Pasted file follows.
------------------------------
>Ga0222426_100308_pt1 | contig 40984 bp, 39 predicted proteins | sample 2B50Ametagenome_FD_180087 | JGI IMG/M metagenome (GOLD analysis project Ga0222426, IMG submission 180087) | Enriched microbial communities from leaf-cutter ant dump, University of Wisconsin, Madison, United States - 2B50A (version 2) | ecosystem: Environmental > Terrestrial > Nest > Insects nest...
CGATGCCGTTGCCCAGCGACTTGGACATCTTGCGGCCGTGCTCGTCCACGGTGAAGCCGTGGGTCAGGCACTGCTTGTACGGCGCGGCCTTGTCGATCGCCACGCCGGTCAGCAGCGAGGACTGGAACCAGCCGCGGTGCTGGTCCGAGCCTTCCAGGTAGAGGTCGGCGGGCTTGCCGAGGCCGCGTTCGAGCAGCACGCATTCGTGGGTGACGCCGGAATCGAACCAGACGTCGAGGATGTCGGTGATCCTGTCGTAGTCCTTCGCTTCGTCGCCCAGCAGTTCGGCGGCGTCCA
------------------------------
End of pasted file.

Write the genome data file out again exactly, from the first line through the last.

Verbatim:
>Ga0222426_100308_pt1 | contig 40984 bp, 39 predicted proteins | sample 2B50Ametagenome_FD_180087 | JGI IMG/M metagenome (GOLD analysis project Ga0222426, IMG submission 180087) | Enriched microbial communities from leaf-cutter ant dump, University of Wisconsin, Madison, United States - 2B50A (version 2) | ecosystem: Environmental > Terrestrial > Nest > Insects nest...
CGATGCCGTTGCCCAGCGACTTGGACATCTTGCGGCCGTGCTCGTCCACGGTGAAGCCGTGGGTCAGGCACTGCTTGTACGGCGCGGCCTTGTCGATCGCCACGCCGGTCAGCAGCGAGGACTGGAACCAGCCGCGGTGCTGGTCCGAGCCTTCCAGGTAGAGGTCGGCGGGCTTGCCGAGGCCGCGTTCGAGCAGCACGCATTCGTGGGTGACGCCGGAATCGAACCAGACGTCGAGGATGTCGGTGATCCTGTCGTAGTCCTTCGCTTCGTCGCCCAGCAGTTCGGCGGCGTCCA